• Writer John O’Farrell was part of lefty group that invited public to injure themselves in various ways.
• Also included ‘totally unfunded’ encouragement to buy aircraft.
• Catchy manifesto triggered months of “ear-worms”
The Labour candidate in the crucial Eastleigh by-election was part of a writing commune that regularly attacked the democratically elected Conservative government, and knowingly incited members of the public to perform acts that could only end in severe injury, including extracting your own wisdom teeth, disembowelling yourself with spears and, perhaps most damningly, sticking a deckchair up your nose.
The radical rant also called for citizens to commit identity fraud by pretending their name was Keith, and for everyone to buy jumbo-jets - a move that could only be funded by 'eye-watering' tax-hikes on hard-working families. And in yet another nod to political correctness, the Arapahoe language was to be added to the national curriculum.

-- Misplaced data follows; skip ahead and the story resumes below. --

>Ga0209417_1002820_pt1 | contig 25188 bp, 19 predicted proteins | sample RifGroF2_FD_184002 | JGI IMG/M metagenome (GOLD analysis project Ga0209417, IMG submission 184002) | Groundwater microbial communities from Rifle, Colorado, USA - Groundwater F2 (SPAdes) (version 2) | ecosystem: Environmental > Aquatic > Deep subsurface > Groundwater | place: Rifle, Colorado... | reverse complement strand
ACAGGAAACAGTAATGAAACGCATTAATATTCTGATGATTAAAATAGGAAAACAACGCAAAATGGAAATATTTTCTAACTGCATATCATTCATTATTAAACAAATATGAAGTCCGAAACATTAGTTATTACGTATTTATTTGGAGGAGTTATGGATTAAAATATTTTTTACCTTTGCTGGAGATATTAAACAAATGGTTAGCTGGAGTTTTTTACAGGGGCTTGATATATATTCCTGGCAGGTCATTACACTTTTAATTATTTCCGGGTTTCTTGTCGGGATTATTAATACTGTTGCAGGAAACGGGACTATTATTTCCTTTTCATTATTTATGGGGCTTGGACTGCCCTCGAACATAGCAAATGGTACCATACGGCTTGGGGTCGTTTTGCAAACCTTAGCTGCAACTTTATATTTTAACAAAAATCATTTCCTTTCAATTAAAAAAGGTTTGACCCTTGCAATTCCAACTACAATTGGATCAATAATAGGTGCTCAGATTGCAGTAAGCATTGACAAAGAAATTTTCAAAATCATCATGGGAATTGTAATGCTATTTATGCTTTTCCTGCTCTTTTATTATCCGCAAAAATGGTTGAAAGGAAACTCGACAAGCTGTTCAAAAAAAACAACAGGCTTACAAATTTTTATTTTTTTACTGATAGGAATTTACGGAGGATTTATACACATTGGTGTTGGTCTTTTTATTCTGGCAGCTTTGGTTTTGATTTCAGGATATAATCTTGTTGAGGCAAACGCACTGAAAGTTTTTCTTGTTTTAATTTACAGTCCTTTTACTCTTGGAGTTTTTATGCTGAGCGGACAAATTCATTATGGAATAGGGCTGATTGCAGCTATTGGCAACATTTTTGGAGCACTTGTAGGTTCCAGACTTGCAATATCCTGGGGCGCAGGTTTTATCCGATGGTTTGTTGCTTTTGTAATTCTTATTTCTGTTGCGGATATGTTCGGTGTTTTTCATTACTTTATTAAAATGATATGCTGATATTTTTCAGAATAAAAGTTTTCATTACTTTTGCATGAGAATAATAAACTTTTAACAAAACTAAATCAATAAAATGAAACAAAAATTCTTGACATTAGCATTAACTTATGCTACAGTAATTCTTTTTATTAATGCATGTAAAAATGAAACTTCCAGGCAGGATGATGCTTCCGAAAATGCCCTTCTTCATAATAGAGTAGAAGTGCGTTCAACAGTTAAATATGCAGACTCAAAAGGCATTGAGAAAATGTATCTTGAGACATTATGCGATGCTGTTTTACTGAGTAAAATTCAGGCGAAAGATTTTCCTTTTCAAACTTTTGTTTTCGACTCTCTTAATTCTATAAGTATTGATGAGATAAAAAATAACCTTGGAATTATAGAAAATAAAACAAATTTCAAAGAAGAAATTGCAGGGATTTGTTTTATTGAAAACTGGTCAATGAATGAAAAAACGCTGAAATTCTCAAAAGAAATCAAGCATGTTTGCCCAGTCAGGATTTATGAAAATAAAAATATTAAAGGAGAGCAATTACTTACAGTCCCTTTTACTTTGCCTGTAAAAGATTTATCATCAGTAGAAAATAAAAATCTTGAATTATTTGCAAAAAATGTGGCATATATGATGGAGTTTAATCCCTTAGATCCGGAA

Although not directly credited with the writing of the group's 1986 policy statement, left-winger John O’Farrell has refused to apologise for the record.
In fact, when asked about his time spent with the shadowy collective, he perversely admitted 'a surge of pride' with regard to his contribution to the 'puppet government' think-tank that advocated loony schemes such as 'climbing inside dogs' and painting your left knee green, commenting, 'I had a great time working with [this left-leaning cooperative of subversive hacks who sought to destabilise society].'
The radical recommendations put forward by the cabal of writers, of which Mr O’Farrell was an unashamed leading member, appear in their manifesto, entitled The Chicken Song which was freely available to teenagers.
Sources close to David Cameron have said that the PM is "disgusted" by the revelations, and that although the tract was published over 25 years ago, it "yet again reveals the true nature of Labour's plans for Britain."